Mr Naumov, who is accused of fleeing the country hours before the invasion began, was arrested in Serbia on June 7 on suspicion of money laundering. He was carrying hundreds of thousands of euros and dollars in cash and at least two emeralds. Ukraine is seeking his extradition.

Mr Kryvoruchko, who is accused of ordering his men, against Mr Zelensky's orders, to evacuate Kherson as the Russians approached, is in Ukrainian custody. So is Ihor Sadokhin, one of his deputies, who has been charged with handing the Russians a map of Ukrainian minefields and coordinating their air operations even as he drove away from the city in the evacuation convoy.

Russian troops standing guard at a power plant near Kherson, Ukraine - Sergei Ilnitsky/Shutterstock
Russian troops standing guard at a power plant near Kherson, Ukraine - Sergei Ilnitsky/Shutterstock

The role of suspected collaborators in the rapid Russian progress in the south of the country during the first week of the war has been one of the most hotly debated topics in Ukraine.

While Russian armour was held up outside Kyiv in the north and Kharkiv in the east, its southern task force burst out of Crimea almost unopposed and by March 3 had captured Kherson, a strategic city on the Dnipro river.

Speculation has swirled ever since about Russia's apparent prior knowledge of Ukraine's minefields, and Ukraine's failure to fight at the narrow isthmus linking Crimea to the mainland, or to blow up a key bridge in Kherson.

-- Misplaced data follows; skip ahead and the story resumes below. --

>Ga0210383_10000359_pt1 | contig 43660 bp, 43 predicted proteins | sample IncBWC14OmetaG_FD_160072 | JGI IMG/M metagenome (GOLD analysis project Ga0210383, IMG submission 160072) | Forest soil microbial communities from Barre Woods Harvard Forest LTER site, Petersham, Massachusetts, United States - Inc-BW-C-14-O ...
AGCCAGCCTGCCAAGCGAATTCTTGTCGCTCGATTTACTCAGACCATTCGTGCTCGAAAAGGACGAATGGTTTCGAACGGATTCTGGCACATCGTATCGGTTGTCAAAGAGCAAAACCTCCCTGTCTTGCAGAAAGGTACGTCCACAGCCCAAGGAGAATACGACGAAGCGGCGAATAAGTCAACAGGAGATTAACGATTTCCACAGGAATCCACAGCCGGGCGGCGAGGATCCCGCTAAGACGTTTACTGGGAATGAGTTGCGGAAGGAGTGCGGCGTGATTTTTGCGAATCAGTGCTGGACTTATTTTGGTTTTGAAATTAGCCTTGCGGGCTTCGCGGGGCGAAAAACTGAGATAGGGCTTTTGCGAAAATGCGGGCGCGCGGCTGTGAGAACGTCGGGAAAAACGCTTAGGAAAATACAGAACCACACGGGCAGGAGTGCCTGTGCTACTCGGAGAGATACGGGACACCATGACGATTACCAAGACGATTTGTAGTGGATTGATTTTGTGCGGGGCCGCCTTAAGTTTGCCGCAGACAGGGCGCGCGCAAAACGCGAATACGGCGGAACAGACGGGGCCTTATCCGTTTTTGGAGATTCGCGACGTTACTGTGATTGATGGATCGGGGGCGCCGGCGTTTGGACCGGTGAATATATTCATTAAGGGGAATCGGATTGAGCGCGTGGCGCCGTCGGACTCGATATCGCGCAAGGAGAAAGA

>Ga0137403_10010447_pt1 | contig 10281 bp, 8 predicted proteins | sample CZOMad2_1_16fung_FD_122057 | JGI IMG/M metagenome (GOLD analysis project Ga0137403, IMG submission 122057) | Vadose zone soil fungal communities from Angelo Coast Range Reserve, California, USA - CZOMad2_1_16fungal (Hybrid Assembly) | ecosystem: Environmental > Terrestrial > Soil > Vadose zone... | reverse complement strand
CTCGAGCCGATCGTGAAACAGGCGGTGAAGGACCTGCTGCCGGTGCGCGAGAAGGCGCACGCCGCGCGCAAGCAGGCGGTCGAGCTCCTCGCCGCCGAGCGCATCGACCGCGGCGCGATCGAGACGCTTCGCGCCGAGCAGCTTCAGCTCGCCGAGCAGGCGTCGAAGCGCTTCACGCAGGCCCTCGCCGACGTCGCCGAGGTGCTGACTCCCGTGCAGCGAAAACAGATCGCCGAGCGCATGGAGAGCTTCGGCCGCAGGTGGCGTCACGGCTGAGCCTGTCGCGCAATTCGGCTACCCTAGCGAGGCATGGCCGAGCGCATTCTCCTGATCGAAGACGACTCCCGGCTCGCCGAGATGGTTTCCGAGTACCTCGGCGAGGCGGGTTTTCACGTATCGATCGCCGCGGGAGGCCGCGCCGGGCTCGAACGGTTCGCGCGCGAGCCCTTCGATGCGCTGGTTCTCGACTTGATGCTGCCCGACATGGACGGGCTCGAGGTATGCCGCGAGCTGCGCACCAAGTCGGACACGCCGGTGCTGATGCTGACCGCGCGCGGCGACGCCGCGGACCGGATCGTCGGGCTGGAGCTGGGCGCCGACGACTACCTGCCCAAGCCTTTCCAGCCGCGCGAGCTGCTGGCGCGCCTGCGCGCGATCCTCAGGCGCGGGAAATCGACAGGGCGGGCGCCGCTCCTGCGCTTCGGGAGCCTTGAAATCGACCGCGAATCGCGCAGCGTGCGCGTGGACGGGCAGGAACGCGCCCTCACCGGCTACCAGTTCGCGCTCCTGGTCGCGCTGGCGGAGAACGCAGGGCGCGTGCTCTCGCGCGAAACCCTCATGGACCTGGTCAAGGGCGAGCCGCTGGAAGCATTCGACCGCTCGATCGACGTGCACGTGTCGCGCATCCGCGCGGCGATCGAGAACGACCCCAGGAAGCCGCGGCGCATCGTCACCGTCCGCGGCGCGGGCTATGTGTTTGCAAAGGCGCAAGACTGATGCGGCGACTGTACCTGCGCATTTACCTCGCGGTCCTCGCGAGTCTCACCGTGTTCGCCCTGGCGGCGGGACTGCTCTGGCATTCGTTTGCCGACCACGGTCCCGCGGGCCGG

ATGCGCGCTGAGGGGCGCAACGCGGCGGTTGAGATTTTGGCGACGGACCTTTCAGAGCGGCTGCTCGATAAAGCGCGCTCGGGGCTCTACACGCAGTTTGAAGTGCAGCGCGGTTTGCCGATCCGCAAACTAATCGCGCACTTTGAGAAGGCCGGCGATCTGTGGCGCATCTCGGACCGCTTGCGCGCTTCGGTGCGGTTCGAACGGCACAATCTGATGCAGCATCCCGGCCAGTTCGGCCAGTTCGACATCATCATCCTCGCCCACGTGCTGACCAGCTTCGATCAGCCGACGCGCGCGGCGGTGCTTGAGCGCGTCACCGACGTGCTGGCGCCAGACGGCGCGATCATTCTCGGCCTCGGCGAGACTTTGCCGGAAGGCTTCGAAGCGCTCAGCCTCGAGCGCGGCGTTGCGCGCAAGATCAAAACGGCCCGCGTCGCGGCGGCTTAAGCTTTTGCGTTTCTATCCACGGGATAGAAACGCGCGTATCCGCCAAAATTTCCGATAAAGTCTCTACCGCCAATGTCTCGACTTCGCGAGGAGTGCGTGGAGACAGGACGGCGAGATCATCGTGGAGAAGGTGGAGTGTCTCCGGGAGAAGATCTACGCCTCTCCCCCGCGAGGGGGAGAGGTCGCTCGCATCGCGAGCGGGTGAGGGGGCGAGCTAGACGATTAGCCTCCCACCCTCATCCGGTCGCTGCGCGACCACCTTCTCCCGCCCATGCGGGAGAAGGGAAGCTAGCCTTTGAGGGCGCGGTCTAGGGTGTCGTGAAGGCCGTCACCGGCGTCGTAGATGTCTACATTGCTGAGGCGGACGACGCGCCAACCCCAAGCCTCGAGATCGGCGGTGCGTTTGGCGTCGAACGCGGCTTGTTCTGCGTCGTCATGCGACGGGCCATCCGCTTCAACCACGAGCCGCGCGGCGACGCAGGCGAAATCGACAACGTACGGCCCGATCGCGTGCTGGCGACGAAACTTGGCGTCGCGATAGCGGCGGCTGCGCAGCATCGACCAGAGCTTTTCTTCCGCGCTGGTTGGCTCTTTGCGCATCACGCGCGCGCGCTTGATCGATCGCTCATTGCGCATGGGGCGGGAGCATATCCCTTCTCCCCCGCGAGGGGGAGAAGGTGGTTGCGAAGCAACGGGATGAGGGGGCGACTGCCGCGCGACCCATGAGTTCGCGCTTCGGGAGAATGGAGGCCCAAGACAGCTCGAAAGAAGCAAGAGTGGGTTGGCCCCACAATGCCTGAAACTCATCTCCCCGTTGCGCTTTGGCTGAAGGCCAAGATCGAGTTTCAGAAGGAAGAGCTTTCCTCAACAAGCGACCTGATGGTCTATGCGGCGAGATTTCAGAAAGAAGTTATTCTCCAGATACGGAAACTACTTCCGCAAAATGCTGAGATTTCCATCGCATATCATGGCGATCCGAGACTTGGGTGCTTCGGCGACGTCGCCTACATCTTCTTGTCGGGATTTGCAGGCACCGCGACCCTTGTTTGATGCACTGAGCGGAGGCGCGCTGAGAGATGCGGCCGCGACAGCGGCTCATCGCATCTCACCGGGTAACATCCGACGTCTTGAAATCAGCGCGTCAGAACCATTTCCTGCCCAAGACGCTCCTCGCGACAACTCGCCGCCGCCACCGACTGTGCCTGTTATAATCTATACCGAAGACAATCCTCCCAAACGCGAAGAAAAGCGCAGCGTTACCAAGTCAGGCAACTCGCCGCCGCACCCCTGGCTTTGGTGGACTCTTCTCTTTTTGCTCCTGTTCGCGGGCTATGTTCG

Pre-war political tensions exposed

Followers of Ukrainian politics will note that there are also internal political rivalries at play.

Mrs Vendiktova's replacement as chief prosecutor, Oleksii Simonenko, is seen as close to Andreii Yermak, Mr Zelensky's chief of staff.

Mr Yermak is an often controversial figure who over the years has been accused by civil society activists of a range of misdeeds including stalling anti-corruption reforms, sabotaging a 2020 operation to arrest Russian Wagner mercenaries, and being generally too close to Russia.

No evidence has emerged. But those allegations, many of them years old, were resurrected last week when an American congresswoman wrote to Joe Biden demanding to know why the US was working with him.

On July 8, Representative Victoria Spartz of Indiana, who was born in Ukraine, asked Mr Biden to brief congress on "due diligence and oversight procedures" regarding Mr Yermak and Oleh Tatarov, his deputy for law enforcement and anti-corruption reform.

The letter drew a furious response from Kyiv, with the Ukrainian foreign ministry accusing Ms Spartz of fuelling Russian "propaganda" designed to undermine confidence in the government.

The man appointed to replace Mrs Venediktova, Oleksei Simonenko, is widely accused of stalling an investigation into alleged bribery by Mr Tatarov by the National Anti Corruption Bureau (NABU) by handing it over to the SBU - a move NABU said was illegal.

Hunting traitors and Russian spies is one thing. Navigating Ukraine's infamously fractious domestic politics is quite another.